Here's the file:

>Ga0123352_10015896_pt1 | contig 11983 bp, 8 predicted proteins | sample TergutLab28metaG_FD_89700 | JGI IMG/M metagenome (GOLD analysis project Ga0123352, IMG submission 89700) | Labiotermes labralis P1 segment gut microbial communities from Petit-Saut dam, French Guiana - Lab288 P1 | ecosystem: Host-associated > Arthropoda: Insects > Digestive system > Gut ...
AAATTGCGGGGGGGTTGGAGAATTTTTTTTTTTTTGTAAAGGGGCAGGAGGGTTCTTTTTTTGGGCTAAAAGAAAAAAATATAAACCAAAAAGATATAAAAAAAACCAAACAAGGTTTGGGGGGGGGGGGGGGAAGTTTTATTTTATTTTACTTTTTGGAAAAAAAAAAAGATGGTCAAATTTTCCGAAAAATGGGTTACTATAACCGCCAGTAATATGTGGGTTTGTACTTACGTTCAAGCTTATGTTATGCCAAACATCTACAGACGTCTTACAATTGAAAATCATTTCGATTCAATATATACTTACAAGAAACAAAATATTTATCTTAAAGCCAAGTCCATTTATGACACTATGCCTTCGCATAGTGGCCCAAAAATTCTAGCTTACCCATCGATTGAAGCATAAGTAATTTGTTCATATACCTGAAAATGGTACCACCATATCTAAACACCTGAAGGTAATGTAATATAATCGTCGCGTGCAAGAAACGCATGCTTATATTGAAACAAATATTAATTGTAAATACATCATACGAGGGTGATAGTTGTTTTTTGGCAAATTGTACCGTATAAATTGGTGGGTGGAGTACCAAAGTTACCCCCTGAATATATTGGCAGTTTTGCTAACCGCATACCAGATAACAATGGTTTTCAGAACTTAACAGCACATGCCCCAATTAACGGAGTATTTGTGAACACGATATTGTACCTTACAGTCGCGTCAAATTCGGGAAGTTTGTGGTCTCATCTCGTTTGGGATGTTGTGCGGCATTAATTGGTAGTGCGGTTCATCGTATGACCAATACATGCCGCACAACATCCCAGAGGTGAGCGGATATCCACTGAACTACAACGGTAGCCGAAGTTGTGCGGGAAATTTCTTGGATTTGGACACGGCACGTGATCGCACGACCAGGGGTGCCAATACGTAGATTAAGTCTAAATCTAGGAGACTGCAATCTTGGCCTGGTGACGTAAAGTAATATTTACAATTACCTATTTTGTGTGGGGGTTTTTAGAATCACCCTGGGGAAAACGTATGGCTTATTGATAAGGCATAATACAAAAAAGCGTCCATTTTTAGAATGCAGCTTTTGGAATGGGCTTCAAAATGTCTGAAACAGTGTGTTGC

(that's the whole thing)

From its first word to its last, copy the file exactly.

>Ga0123352_10015896_pt1 | contig 11983 bp, 8 predicted proteins | sample TergutLab28metaG_FD_89700 | JGI IMG/M metagenome (GOLD analysis project Ga0123352, IMG submission 89700) | Labiotermes labralis P1 segment gut microbial communities from Petit-Saut dam, French Guiana - Lab288 P1 | ecosystem: Host-associated > Arthropoda: Insects > Digestive system > Gut ...
AAATTGCGGGGGGGTTGGAGAATTTTTTTTTTTTTGTAAAGGGGCAGGAGGGTTCTTTTTTTGGGCTAAAAGAAAAAAATATAAACCAAAAAGATATAAAAAAAACCAAACAAGGTTTGGGGGGGGGGGGGGGAAGTTTTATTTTATTTTACTTTTTGGAAAAAAAAAAAGATGGTCAAATTTTCCGAAAAATGGGTTACTATAACCGCCAGTAATATGTGGGTTTGTACTTACGTTCAAGCTTATGTTATGCCAAACATCTACAGACGTCTTACAATTGAAAATCATTTCGATTCAATATATACTTACAAGAAACAAAATATTTATCTTAAAGCCAAGTCCATTTATGACACTATGCCTTCGCATAGTGGCCCAAAAATTCTAGCTTACCCATCGATTGAAGCATAAGTAATTTGTTCATATACCTGAAAATGGTACCACCATATCTAAACACCTGAAGGTAATGTAATATAATCGTCGCGTGCAAGAAACGCATGCTTATATTGAAACAAATATTAATTGTAAATACATCATACGAGGGTGATAGTTGTTTTTTGGCAAATTGTACCGTATAAATTGGTGGGTGGAGTACCAAAGTTACCCCCTGAATATATTGGCAGTTTTGCTAACCGCATACCAGATAACAATGGTTTTCAGAACTTAACAGCACATGCCCCAATTAACGGAGTATTTGTGAACACGATATTGTACCTTACAGTCGCGTCAAATTCGGGAAGTTTGTGGTCTCATCTCGTTTGGGATGTTGTGCGGCATTAATTGGTAGTGCGGTTCATCGTATGACCAATACATGCCGCACAACATCCCAGAGGTGAGCGGATATCCACTGAACTACAACGGTAGCCGAAGTTGTGCGGGAAATTTCTTGGATTTGGACACGGCACGTGATCGCACGACCAGGGGTGCCAATACGTAGATTAAGTCTAAATCTAGGAGACTGCAATCTTGGCCTGGTGACGTAAAGTAATATTTACAATTACCTATTTTGTGTGGGGGTTTTTAGAATCACCCTGGGGAAAACGTATGGCTTATTGATAAGGCATAATACAAAAAAGCGTCCATTTTTAGAATGCAGCTTTTGGAATGGGCTTCAAAATGTCTGAAACAGTGTGTTGC